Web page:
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Is there a game at your school that your students beg to play? Like all of the time? That’s the Monkey Game for me. I know that it teaches piano and forte to the littles and crescendos and decrescendos to the older students, but they do not care. They want to play it all the time.
Seriously. I’ll say, “We’re going to play a game!” and they’ll say, “The Monkey Game?!”
No. It’s not always the Monkey Game.
It actually got to the point where I was so sick of it that I started telling them we couldn’t play it because it took too long to get the drums out.
Anyway, this is a game that teaches crescendos and decrescendos (or piano and forte, if you differentiate). I learned it from my mentor teacher during student teaching, and I do not know where she came up with it. But it is so much fun.
Why do I call it the Monkey Game? Because we use a stuffed monkey. In your class it could be the bear game or the owl game or whatever depending on your stuffed animal collection.
Also read: Extra Beat, Take a Seat
The Monkey Game
- Tubanos or other large drums (I use five, but you can use what you have. If you don’t have any, you could use hand drums.)
- Djembe if you have one for you to help while working the room (here’s the one I have and love)
- Stuffed animal (here is a cute and cheap monkey!)
- First, discuss what crescendo and crescendo are. I like to have the students say the words with a crescendo and decrescendo. So when we say crescendo, we crescendo. When we say decrescendo, we decrescendo. I also like to have them move their hands up and down to show the dynamics. Then I project them onto the board so that we remember them.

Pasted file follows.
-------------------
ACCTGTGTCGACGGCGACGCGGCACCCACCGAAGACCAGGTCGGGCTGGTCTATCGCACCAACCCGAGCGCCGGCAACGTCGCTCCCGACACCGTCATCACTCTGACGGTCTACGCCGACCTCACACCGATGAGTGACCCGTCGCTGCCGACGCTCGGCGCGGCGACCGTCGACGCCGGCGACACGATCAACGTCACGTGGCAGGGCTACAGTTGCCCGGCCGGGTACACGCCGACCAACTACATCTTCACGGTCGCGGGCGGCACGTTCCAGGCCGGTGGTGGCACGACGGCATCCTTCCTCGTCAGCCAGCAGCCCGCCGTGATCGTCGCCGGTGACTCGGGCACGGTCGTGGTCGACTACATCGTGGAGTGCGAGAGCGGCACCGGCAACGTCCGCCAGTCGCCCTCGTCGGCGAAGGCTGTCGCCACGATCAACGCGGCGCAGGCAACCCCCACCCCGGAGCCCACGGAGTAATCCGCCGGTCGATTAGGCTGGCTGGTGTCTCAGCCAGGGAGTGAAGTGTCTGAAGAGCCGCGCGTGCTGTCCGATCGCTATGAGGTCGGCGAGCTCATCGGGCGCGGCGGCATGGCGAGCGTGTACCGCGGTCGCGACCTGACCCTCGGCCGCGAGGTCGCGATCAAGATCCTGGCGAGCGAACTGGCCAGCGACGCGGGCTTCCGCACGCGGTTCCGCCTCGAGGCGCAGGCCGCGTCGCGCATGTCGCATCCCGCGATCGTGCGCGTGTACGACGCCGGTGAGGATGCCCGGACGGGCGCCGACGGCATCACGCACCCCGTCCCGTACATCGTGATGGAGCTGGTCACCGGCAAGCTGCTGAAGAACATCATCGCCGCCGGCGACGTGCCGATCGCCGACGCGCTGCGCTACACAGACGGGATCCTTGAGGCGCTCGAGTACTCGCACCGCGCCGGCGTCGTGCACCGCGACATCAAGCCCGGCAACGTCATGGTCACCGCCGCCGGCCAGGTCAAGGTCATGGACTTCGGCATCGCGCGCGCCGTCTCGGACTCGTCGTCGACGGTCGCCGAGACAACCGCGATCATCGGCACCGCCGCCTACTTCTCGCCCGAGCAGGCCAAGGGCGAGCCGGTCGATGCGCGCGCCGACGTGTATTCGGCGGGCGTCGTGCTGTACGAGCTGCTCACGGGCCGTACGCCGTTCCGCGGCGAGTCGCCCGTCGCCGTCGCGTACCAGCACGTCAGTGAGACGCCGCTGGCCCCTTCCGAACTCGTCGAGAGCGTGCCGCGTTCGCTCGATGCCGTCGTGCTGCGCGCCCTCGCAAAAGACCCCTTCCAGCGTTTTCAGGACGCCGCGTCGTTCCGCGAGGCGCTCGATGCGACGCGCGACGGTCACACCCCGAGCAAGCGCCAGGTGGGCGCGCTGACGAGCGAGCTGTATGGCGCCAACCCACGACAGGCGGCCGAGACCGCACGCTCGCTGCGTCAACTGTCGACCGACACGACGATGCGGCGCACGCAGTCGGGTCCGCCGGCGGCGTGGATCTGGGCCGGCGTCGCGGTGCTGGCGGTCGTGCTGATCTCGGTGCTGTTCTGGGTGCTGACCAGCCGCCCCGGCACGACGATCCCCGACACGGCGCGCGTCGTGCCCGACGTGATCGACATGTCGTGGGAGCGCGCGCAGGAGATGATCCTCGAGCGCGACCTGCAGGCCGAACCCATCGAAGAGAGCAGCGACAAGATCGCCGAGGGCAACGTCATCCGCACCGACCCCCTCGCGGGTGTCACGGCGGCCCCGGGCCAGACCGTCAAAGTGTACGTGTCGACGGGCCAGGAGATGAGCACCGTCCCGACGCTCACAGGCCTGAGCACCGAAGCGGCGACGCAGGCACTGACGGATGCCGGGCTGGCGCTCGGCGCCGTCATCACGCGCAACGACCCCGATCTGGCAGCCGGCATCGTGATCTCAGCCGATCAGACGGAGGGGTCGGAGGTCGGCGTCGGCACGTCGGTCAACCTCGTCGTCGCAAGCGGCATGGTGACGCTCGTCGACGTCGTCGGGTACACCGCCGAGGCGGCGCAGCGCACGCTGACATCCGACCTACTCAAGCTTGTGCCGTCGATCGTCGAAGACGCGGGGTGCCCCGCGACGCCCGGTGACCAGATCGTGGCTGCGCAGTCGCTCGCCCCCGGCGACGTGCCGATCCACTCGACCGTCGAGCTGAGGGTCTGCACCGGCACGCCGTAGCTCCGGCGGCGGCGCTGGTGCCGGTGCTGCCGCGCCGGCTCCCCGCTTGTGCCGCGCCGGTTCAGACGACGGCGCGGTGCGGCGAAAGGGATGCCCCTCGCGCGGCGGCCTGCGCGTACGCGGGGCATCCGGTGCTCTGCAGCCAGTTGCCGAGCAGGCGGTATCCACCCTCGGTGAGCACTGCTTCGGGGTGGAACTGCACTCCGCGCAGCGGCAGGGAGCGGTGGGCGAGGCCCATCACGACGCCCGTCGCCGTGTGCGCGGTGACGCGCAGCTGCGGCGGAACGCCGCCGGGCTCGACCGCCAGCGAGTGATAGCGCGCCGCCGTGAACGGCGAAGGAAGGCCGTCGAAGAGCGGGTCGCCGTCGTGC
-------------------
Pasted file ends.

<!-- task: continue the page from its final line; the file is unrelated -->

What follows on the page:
- Then, have a few students come up to the tubanos in the front. (After the long discussion about how we do NOT LEAN ON THE DRUMS, of course)
- Have one student hide the monkey. They are the hider. (We always let a piece of the monkey stick out to make the game go a little bit faster.)
- While that person hides the monkey, another student goes in the corner and closes their eyes. They are going to be the finder. Once the hider is finished, have the finder come out and open their eyes. They are now going to walk around the room and look for the monkey.
- The people at the drums help find the monkey by playing with different dynamics. If they are close to the monkey, they play forte. If they are far away from the monkey, they play piano. This causes lots of crescendos and decrescendos. Throughout the game, ask the students, “Was that a crescendo or a decrescendo?”
- The students at their seats watch, and I usually tell them they can help by playing on their legs or the ground if they want to. This helps those friends who just cannot sit still have an outlet.
- Once the monkey is found, switch out the people. I usually let the drummer stay for two rounds before switching them.
Easy peasy! It’s kind of like hot and cold but with music. I know some people play Lucy Locket in a similar way (I don’t– you can see how I play here)
Also read: Sempre Libera Scarf Routine
There you have it– the most requested game EVER in my elementary music room. I think I am going to break down and play it right before Spring Break…. They always need a little extra incentive to do a good job around Spring Break.
What is the most requested game in your elementary music classroom? Let us know in the comments!